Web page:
Gareth Walker – Wolfspeed – Cyber Defence Lead

‘I’d really recommend YouTube, much like Google or any search engine, you can look for whatever you need to find. I know personally on a week to week basis, I make heavy use of YouTube. Be it for any new vulnerability that may have came out, or if I want some walkthrough of anything technical that I don’t know already know the answer to. IppSec specifically has some really good HackTheBox walkthroughs and is soemone that has been producing content for quite a long time. John Hammond as well I think is quite an obvious choice. John produces some fantastic content, but in a way that the level is easy for people to understand.’

Alex Crawford – Nemstar LTD – Cyber Security BDM

‘Nemstar actually run a YouTube channel giving free resources. The likes of the masterclass series we just launched talking about SolarWinds and SUNBURST. So that’s basically what we call the greatest hack the world has ever seen. It’s a free resource on YouTube for people to go on and hack a look at it, it’s basically state actor hacking. The next episode will be about our courses as well, like the likes of CEH and how to pass and 3 hardest questions type of thing. It’s very interesting.’

Grant Colgan – CME / Infosec Battlebots – Cyber Security Engineer

‘TryHackMe! Love the site, I’m not sponsored by them, I promise! Although, if TryHackMe sees this and want to sponsor the Battlebots (laughing). It’s a great resource, they really walk you through from beginner, there’s intermediate stuff, there’s lots in there for any level. It’s a bit easier, in my opinion, than HackTheBox as it holds your hands a bit more. So, I’d recommend it.’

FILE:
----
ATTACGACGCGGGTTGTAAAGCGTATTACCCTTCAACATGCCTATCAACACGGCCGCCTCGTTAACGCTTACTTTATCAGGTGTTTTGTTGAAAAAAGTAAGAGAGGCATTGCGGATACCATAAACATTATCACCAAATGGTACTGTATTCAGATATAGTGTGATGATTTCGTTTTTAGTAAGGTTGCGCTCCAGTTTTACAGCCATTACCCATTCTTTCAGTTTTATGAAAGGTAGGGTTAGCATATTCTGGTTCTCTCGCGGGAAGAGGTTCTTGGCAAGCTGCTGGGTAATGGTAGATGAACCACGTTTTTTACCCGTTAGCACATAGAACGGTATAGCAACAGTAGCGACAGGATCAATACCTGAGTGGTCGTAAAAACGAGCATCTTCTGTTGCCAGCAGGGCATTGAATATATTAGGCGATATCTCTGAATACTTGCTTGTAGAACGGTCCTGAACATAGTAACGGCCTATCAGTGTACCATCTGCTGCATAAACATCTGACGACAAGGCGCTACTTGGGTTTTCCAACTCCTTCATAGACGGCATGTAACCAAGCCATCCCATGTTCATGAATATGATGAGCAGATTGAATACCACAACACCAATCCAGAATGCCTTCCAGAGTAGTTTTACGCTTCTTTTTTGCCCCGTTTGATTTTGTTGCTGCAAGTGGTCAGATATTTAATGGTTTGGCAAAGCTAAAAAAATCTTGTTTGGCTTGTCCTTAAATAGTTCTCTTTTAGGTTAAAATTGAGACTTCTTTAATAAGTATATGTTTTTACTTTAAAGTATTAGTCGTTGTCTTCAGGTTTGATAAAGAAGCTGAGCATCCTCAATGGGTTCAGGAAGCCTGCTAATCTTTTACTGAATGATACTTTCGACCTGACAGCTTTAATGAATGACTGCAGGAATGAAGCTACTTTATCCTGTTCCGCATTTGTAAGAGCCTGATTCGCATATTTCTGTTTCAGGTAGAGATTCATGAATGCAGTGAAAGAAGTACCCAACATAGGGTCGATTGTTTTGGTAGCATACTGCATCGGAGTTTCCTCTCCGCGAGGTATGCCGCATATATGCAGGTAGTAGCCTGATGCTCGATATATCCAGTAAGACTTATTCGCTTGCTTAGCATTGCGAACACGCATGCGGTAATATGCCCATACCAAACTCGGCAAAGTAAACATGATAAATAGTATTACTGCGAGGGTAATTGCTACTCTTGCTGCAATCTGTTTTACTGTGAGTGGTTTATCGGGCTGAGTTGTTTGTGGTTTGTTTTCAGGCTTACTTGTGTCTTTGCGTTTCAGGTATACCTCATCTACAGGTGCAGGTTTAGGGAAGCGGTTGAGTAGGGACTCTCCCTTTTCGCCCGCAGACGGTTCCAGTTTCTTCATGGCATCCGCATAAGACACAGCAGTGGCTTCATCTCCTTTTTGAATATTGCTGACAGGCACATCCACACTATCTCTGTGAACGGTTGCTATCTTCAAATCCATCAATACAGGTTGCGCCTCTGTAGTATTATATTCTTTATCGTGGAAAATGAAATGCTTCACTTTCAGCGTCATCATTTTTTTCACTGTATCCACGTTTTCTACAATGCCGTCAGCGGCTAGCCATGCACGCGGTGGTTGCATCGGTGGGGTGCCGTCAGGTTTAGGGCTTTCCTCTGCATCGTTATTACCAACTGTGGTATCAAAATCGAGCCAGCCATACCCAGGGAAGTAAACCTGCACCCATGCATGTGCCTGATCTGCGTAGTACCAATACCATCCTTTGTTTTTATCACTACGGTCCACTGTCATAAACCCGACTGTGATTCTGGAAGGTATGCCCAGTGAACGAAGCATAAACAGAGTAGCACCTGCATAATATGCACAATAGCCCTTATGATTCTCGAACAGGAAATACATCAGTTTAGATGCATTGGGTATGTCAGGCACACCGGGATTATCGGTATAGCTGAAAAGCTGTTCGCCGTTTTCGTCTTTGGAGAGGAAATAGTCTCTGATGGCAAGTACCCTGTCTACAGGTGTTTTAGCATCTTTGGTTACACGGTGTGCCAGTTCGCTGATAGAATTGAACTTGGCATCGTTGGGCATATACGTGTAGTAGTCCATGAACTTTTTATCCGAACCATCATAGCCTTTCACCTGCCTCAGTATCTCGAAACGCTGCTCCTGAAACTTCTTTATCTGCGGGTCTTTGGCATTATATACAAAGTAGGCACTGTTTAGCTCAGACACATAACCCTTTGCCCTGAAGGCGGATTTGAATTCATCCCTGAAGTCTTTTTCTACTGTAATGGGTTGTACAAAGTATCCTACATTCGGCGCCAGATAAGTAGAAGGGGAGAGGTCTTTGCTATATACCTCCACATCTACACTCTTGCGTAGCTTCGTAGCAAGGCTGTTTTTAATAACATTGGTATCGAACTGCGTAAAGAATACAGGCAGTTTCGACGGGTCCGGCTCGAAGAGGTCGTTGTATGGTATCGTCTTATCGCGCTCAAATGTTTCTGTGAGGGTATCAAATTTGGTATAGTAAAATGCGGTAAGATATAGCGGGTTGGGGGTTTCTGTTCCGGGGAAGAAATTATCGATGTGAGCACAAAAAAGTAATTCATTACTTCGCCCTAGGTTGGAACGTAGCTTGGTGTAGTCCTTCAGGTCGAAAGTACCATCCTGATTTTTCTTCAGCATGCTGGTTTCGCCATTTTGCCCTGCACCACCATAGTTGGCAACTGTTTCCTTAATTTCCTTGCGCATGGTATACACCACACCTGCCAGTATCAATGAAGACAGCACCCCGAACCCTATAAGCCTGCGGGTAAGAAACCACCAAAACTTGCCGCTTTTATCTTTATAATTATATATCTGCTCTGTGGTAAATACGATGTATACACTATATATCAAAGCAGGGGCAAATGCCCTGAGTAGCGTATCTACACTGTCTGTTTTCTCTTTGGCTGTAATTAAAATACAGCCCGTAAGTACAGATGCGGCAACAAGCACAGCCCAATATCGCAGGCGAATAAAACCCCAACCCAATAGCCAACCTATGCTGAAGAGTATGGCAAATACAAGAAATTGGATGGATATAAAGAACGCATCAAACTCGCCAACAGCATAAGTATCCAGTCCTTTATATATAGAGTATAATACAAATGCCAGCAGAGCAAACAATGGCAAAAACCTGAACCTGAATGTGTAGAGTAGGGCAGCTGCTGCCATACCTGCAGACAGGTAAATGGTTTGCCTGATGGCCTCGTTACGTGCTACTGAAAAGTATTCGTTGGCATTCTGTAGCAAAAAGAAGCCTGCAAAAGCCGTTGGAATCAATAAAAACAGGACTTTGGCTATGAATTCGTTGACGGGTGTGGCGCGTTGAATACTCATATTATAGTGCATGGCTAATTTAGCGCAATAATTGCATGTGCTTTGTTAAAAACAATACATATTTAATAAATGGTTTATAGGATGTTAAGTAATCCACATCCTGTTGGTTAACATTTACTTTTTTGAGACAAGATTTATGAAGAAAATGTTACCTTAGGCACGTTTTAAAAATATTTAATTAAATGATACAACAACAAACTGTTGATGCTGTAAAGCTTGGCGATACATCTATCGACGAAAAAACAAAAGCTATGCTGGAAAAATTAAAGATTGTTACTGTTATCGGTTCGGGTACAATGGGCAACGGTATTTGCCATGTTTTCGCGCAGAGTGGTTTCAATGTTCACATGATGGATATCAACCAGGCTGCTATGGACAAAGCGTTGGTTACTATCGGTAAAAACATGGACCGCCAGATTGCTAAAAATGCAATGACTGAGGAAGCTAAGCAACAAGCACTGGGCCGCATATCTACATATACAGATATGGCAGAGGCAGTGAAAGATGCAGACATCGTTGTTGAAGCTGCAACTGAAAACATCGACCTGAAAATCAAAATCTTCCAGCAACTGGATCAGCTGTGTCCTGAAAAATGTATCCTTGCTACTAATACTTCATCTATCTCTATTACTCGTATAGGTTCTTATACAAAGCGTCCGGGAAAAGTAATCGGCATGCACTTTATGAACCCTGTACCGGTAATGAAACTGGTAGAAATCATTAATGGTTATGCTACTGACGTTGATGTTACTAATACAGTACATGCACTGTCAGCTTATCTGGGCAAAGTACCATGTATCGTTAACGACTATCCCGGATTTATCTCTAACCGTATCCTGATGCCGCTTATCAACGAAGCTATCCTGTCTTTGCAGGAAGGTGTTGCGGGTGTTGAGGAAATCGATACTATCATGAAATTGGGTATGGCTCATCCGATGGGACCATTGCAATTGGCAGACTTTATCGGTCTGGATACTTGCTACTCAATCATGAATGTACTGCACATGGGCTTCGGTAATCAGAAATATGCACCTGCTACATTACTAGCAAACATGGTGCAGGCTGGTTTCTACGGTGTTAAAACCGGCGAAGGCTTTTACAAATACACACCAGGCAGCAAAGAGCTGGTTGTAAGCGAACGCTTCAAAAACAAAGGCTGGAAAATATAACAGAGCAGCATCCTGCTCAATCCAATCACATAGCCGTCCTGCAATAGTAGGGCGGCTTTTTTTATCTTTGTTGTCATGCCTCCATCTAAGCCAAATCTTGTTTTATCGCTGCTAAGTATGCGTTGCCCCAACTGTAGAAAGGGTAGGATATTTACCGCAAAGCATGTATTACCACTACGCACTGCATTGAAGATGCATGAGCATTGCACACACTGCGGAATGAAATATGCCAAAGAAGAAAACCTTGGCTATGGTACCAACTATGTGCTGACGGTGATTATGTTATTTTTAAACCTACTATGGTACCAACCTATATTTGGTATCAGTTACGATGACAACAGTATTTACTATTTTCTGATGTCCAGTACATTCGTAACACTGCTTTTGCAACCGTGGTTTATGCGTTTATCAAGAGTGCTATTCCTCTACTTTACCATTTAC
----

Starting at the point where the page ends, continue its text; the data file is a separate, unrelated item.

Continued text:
Jonah Burgess – Intigriti – Hacker Content Creator

I would recommend Ghost In The Wires which is a book from Kevin Mitnick. Unfortunately, he passed away a couple of months ago, but he had a really interesting life story. He spent most of it on the run from the FBI. He was the FBI’s Most Wanted Hacker. An interesting anecdote from the book was that the judge said he wasn’t allowed access to a phone in prison because they said he could start a nuclear war by whistling into the phone. It’s not too technical, but there’s some very interesting stories in there that can be quite motivating for people getting into cyber security.’

If the recommendations above weren’t enough, BSides Belfast suggested themselves on their own LinkedIn, about Defcon.orgs Book List, which is a great list of books that includes a wide range of cybersecurity books!

A huge thanks to our interviewees for taking the time to answer our questions and suggesting fantastic resources!